Many important economic variables are subject to revision. This article explains how, when, and why such revisions occur; how revisions to Canadian gross domestic product (GDP) compare with GDP revisions in some other countries; which GDP components are subject to the largest revisions; and how data revisions can affect policy decisions. The author finds that revisions to Canadian GDP tend to be smaller, on average, than those of some other countries, and that among the GDP components, exports and imports are most heavily revised.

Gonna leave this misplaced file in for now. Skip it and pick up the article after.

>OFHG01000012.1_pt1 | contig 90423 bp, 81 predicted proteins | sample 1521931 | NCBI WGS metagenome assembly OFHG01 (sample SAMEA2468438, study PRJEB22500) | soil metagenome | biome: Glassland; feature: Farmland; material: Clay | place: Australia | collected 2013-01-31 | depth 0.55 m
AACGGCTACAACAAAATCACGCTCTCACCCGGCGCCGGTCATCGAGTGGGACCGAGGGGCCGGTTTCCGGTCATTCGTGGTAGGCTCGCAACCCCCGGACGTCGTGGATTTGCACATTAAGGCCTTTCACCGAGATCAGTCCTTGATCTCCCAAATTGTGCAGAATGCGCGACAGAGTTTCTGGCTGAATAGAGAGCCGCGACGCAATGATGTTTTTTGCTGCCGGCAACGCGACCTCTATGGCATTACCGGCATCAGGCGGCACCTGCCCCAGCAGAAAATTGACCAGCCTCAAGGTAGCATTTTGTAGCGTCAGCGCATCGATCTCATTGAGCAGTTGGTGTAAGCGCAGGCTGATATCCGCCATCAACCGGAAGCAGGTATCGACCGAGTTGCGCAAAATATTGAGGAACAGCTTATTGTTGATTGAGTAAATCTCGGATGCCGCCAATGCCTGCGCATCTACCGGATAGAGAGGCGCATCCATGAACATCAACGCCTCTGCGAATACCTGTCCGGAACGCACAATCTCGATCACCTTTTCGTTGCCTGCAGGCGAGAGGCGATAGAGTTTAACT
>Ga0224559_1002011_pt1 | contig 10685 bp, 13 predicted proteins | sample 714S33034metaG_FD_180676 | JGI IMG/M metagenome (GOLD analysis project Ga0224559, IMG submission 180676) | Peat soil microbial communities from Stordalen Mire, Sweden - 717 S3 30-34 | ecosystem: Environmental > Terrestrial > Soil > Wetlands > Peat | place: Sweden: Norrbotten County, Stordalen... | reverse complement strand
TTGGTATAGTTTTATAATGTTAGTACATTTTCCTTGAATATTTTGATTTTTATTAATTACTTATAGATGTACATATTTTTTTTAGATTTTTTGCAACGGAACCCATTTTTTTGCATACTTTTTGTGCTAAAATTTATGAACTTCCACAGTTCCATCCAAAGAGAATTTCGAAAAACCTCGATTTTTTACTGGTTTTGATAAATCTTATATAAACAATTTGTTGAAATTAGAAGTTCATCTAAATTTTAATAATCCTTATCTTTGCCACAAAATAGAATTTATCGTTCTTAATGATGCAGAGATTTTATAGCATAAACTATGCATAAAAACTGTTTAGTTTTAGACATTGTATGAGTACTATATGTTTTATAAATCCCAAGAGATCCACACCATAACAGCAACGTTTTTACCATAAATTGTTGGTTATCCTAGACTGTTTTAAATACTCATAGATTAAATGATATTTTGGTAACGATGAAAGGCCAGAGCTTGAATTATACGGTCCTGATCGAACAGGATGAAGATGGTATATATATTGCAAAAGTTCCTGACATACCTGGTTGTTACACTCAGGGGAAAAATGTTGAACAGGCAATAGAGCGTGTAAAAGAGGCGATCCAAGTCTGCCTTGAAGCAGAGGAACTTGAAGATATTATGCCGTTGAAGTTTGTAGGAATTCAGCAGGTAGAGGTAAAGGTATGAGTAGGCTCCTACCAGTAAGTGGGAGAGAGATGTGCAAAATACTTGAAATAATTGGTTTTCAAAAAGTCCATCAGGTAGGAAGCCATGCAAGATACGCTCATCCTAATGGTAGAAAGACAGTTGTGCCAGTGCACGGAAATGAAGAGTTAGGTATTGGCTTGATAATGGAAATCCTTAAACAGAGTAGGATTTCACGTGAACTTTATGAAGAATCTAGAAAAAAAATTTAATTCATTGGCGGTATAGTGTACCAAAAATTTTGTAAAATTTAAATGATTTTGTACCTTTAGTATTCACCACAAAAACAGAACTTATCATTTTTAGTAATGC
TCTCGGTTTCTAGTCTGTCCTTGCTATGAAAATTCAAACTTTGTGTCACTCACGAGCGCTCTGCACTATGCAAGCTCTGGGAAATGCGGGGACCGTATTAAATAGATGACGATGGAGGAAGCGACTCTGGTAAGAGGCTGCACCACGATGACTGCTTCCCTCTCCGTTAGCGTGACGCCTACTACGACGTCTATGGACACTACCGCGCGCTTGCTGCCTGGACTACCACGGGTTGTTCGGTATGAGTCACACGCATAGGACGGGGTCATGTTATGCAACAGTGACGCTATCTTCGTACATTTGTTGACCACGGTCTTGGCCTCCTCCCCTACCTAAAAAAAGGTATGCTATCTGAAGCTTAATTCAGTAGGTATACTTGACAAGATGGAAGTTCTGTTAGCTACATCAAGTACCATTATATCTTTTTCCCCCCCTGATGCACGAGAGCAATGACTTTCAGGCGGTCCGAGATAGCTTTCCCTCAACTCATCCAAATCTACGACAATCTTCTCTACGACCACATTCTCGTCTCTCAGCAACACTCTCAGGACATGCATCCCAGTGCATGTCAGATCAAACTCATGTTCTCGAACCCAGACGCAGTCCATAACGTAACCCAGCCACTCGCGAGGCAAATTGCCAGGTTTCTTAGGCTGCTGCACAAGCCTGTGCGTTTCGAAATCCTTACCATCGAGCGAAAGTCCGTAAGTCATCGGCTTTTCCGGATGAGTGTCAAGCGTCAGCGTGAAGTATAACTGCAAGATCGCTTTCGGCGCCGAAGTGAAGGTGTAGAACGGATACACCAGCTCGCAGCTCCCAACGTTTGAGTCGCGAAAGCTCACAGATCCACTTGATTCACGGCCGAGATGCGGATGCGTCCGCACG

Historical narratives typically associate financial crises with credit expansions and asset price misalignments. The question is whether some combination of measures of credit and asset prices can be used to predict these events.
Since the advent of standard national accounts data over 60 years ago, economists have traditionally relied on monthly or quarterly data supplied by central statistical agencies for macroeconomic modelling and forecasting.